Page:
Topless female activist arrested: Steals baby Jesus statue from Vatican Nativity

A topless Ukrainian female activist was arrested at the Vatican Christmas Day, a Vatican spokesman says. Apparently, her bare breasts were only part of the problem -- she had grabbed the Nativity statue of the baby Jesus Christ as well.

The Guardian reported Dec. 27 that, according to spokesman Rev. Federico Lombardi, the woman, Yana Zhdanova, met with the Vatican prosecutor on Saturday. He ordered her freed. She was told the conditions of her release were that she was to never return and set foot on Vatican property again.

Yana Zhdanova is a Femen protester. She shouted anti-Christian slogans when she bared her breasts in St. Peter's Square Thursday, about an hour after Pope Francis had greeted and blessed the massed crowds of faithful for Christmas. A Vatican guard quickly covered the woman's chest, which had the words "God is woman" stenciled across her breasts, with his cloak, taking her into Vatican custody. She remained in a cell in the Vatican for two days.

According to an earlier report, Zhdanova, after rendering herself topless, had ran to the Nativity, scooping up the statue of the baby Jesus. She still held the figure in her hands as the Vatican guard attempted to cover her and arrest her at the same time. She was subsequently charged with “disturbing the peace, obscene acts in a public place, and theft.”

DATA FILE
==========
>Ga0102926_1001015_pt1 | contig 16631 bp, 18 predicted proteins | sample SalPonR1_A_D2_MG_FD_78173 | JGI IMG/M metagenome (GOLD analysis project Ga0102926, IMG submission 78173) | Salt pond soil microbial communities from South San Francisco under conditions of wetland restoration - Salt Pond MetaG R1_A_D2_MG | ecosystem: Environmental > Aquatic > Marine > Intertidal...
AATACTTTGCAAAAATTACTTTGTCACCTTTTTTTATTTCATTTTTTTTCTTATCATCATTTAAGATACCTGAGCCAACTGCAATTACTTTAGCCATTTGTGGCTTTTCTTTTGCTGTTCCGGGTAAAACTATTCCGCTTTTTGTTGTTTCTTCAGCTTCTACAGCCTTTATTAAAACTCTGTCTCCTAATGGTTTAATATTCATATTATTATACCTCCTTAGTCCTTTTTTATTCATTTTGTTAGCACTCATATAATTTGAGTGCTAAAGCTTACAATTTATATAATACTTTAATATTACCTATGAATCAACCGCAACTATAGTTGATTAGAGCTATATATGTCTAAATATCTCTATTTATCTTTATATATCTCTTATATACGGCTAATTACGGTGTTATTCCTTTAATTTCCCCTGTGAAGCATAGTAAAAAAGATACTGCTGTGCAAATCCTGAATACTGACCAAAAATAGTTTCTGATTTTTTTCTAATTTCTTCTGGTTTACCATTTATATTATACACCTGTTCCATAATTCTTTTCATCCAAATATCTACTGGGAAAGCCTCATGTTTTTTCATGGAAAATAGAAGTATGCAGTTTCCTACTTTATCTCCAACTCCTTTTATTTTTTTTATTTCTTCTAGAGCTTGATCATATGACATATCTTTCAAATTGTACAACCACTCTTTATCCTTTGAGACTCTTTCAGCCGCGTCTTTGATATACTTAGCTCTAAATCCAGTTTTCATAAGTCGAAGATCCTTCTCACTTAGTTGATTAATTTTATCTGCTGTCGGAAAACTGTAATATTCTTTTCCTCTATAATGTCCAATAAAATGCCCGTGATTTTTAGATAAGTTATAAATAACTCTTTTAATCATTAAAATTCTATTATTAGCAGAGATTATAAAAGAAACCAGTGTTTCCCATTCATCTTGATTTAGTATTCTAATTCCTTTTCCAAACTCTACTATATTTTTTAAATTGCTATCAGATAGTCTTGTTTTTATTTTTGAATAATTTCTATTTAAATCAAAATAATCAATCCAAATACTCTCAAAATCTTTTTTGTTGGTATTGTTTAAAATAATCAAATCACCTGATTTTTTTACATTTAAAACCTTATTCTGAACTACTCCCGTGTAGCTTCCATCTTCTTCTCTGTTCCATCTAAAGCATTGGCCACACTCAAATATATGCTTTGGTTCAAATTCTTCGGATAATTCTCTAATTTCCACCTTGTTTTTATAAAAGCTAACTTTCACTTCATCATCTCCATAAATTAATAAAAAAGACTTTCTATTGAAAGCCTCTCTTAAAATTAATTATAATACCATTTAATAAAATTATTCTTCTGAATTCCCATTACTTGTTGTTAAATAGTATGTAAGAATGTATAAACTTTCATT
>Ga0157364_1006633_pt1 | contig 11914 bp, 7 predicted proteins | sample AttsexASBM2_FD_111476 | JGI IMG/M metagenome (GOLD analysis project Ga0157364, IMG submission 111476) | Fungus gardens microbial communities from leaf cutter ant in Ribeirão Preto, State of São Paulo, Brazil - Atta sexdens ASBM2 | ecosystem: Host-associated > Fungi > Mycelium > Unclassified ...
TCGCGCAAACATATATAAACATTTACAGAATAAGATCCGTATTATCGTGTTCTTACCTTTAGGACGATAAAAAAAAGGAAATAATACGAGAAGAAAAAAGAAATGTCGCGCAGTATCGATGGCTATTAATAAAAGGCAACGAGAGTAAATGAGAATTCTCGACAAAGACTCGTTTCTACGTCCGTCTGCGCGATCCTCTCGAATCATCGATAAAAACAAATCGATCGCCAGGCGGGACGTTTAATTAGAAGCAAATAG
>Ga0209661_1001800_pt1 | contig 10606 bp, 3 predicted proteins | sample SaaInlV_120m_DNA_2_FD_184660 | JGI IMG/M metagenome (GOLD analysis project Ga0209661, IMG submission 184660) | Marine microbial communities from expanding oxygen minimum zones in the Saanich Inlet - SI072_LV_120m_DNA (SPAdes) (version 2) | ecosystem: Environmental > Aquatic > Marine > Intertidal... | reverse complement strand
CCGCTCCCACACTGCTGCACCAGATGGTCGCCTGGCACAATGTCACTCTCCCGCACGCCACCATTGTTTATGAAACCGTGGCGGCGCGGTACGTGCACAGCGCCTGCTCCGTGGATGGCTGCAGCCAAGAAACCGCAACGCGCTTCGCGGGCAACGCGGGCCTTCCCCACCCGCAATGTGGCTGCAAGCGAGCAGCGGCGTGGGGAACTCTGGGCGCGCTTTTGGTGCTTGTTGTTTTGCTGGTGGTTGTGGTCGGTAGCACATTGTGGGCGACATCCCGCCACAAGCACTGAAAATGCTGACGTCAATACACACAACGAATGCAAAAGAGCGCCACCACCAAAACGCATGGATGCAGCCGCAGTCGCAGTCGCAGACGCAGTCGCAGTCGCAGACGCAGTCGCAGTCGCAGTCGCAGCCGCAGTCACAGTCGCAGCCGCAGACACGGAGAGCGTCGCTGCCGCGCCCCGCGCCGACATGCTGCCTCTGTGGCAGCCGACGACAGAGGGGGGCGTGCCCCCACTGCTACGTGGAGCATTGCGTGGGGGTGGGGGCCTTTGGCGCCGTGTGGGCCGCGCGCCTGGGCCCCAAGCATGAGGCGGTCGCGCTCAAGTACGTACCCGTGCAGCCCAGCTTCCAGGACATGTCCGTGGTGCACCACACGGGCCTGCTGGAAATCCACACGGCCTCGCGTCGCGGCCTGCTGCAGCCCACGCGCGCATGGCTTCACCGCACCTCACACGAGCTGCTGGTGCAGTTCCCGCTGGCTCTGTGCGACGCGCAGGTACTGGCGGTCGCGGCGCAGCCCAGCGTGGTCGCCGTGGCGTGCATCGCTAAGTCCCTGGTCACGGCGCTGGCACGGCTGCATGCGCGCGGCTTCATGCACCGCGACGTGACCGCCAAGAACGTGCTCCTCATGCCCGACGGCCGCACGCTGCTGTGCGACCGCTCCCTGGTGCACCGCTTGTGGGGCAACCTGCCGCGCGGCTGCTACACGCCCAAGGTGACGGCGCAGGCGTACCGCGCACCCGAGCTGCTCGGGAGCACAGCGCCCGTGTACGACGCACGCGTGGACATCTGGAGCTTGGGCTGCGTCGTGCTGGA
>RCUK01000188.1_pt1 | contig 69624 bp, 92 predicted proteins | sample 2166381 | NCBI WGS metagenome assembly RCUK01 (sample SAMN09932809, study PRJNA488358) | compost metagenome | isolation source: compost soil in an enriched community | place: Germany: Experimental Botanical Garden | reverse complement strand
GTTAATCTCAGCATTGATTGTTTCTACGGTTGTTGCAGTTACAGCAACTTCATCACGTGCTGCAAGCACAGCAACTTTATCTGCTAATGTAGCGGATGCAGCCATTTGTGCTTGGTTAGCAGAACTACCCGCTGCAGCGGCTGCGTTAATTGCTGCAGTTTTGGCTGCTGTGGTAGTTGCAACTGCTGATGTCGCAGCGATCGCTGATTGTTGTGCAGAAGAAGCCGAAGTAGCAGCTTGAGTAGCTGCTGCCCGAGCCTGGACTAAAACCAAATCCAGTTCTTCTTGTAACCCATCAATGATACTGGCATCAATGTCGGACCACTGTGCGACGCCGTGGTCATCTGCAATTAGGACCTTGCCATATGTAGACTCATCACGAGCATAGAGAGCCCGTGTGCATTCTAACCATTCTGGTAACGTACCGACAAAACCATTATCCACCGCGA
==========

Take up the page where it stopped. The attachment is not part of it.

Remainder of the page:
Lombardi said after the arrest that the Femen protester's actions “must be regarded as extremely serious due to the setting and circumstances that intentionally offend the religious sentiments of a very large number of people." The Vatican had the choice of trying Zhdanova in a Vatican court or having her expelled to be tried in an Italian court. However, it was decided to do neither.

But Yana Zhdanova's detention wasn't the only one in the past few days. Italian businessman Marcello di Finizio is currently being held in a Vatican cell. He was arrested Friday after scaling the facade of St Peter’s basilica to protest an EU directive that would impact the seaside resort he runs in Trieste.

There was even more strange news coming from Vatican City: The Turkish gunman who shot and wounded Pope John Paul II in 1981 laid flowers at the tomb of the late Pope (who is now a saint) Saturday. A surprise for Vatican officials, CBS News reported that it is believed to be the first time Mehmet Ali Agca has visited the city since the shooting. Pope John Paul II visited Agca in a Rome prison in 1983, forgiving him for the assassination attempt, and worked to secure his release from prison in 2000. Saturday, Dec. 27, was the 31st anniversary of Agca's meeting with the pope.

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The mission of the "FEMEN" movement is to create the most favourable conditions for the young women to join up into a social group with the general idea of the mutual support and social responsibility, helping to reveal the talents of each member of the movement.

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